Colorectal Cancer is the second leading cause of cancer deaths in both men and women in the U.S. Yet if discovered early, it can be up to 90% curable.
Colorectal cancer screening saves lives. If everyone who is 50 years old or older were screened regularly, as many as 60% of deaths from colon cancer could be avoided.
What age should I start colon cancer screening?
- Men and women who are at average risk for colon cancer are advised to schedule regular colonoscopies beginning at age 50 and at 10-year intervals thereafter.
- African American men and women are at an increased risk and are advised to schedule screening colonoscopies at age 45 and at 10-year intervals thereafter.
- Patients who have a family history of colon cancer, a condition such as inflammatory bowel disorder (IBD) or any other risk factor for colon cancer your physician may recommend to begin screening earlier or more often.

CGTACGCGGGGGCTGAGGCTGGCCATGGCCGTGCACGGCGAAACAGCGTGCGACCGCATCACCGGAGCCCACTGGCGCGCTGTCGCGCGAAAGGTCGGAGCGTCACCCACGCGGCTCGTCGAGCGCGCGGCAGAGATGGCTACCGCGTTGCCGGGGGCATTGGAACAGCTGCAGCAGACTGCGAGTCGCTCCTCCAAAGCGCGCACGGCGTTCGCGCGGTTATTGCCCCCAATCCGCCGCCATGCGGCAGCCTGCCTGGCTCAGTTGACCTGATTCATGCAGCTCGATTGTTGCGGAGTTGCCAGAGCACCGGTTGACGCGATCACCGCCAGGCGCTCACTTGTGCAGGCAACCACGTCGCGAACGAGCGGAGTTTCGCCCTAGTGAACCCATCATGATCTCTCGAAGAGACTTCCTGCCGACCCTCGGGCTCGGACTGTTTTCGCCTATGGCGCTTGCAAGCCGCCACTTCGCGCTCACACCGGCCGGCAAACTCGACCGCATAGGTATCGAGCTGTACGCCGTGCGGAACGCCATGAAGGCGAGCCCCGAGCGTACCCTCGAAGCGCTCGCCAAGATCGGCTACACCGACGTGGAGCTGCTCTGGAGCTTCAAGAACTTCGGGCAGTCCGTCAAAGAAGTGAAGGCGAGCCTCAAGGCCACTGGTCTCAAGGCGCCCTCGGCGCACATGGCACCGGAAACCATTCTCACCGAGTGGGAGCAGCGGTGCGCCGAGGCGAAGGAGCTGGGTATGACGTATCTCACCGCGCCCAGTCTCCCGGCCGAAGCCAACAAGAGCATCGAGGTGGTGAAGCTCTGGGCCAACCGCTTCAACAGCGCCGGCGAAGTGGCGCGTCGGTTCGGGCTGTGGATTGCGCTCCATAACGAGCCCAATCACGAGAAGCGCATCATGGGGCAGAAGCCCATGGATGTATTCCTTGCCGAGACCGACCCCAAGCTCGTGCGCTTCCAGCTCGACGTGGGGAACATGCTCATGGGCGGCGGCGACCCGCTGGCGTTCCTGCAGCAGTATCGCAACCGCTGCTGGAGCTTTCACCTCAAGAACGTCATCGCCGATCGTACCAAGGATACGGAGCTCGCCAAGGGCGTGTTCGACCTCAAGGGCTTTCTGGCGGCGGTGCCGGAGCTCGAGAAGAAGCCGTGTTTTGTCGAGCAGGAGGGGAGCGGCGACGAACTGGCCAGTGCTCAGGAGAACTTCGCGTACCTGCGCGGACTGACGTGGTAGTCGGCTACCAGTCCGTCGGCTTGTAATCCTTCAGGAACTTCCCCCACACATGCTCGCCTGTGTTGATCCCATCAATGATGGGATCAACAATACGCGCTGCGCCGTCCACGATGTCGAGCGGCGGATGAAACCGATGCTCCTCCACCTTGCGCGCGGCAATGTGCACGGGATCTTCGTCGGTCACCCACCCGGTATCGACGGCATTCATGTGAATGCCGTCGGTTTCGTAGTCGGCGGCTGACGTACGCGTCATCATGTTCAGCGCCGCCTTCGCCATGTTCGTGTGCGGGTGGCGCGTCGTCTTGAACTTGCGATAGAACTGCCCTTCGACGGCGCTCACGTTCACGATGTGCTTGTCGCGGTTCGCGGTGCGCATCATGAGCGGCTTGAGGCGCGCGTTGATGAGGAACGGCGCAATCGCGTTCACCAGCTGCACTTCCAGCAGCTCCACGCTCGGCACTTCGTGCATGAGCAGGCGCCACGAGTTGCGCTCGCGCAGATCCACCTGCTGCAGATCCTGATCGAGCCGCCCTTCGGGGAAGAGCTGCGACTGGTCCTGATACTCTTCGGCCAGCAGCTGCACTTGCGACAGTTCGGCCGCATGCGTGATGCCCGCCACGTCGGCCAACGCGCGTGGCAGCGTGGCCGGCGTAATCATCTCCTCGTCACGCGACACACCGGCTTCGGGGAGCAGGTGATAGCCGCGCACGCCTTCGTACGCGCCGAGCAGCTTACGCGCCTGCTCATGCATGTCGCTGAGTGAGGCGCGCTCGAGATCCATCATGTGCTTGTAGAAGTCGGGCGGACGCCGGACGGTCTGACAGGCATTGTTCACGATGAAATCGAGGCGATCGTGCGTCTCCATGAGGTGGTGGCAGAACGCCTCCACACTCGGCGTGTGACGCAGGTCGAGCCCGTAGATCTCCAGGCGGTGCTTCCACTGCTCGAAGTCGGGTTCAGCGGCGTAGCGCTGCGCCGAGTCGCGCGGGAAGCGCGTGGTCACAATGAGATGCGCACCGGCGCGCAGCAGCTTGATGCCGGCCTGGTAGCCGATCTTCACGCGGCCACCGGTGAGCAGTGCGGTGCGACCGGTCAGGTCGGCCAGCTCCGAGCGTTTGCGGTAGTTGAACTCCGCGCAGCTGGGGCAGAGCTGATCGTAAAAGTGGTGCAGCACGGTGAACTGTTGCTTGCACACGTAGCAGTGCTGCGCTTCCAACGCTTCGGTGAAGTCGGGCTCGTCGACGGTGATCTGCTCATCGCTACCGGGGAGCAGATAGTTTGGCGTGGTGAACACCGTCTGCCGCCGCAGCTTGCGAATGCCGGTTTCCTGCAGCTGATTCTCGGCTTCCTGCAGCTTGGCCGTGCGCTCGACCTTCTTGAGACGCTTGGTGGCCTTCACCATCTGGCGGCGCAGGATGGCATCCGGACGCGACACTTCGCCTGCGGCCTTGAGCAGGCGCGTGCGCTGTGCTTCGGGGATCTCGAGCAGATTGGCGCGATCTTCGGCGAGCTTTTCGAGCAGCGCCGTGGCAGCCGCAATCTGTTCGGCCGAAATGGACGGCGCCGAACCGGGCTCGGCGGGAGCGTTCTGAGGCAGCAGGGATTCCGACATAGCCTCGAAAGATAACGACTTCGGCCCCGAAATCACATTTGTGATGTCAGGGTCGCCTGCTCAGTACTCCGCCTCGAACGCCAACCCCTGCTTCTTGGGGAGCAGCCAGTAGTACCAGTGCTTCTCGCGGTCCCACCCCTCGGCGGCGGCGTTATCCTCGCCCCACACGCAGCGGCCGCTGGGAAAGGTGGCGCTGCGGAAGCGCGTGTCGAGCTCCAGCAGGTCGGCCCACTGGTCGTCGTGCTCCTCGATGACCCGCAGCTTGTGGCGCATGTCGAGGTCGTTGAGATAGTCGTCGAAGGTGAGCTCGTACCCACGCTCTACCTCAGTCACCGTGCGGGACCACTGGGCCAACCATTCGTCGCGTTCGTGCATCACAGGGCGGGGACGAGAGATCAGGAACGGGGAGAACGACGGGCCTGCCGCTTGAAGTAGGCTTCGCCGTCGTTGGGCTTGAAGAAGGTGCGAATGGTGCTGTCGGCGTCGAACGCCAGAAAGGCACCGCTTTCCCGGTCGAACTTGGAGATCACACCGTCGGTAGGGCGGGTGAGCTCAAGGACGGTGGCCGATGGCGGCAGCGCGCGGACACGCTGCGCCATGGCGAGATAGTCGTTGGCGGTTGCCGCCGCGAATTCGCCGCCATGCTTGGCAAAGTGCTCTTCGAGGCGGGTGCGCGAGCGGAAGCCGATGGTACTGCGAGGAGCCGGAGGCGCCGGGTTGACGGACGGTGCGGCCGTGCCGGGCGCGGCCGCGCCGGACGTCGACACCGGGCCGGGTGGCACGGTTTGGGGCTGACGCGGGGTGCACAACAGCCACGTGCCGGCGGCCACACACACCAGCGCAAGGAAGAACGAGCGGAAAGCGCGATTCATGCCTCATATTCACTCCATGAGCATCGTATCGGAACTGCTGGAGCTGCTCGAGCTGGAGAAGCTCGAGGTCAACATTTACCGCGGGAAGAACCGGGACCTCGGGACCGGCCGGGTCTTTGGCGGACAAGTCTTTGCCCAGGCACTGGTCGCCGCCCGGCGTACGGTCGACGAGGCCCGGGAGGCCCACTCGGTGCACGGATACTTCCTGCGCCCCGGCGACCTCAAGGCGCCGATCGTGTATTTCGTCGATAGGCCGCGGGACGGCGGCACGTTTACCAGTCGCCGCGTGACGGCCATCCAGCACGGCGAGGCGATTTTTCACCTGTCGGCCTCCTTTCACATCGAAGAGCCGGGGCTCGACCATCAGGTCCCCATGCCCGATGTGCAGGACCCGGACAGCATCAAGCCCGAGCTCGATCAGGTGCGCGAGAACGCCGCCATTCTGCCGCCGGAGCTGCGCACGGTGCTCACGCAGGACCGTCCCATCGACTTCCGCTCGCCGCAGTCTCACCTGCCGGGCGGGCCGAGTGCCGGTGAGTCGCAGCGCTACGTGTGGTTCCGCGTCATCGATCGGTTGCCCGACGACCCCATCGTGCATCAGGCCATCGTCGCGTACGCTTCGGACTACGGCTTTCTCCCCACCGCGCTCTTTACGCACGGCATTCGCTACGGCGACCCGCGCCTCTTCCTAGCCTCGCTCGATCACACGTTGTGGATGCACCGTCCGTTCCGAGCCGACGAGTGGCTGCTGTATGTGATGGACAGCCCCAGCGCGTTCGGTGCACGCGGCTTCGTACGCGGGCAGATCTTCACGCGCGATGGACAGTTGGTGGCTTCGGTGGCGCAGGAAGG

Screening for Colon Cancer
Several tests are available to screen for colorectal cancer. Some are used alone; others are used in combination with each other. Talk with your doctor about which test or tests are best for you.
- For someone at average risk, the recommended screening is a colonoscopy every 10 years starting at age 50.
- A Sigmoidoscopy every 5 years can also be used to screen for colon cancer.
Talk to your doctor about scheduling your screening colonoscopy. Colonoscopies are covered by Medicare and most insurance plans.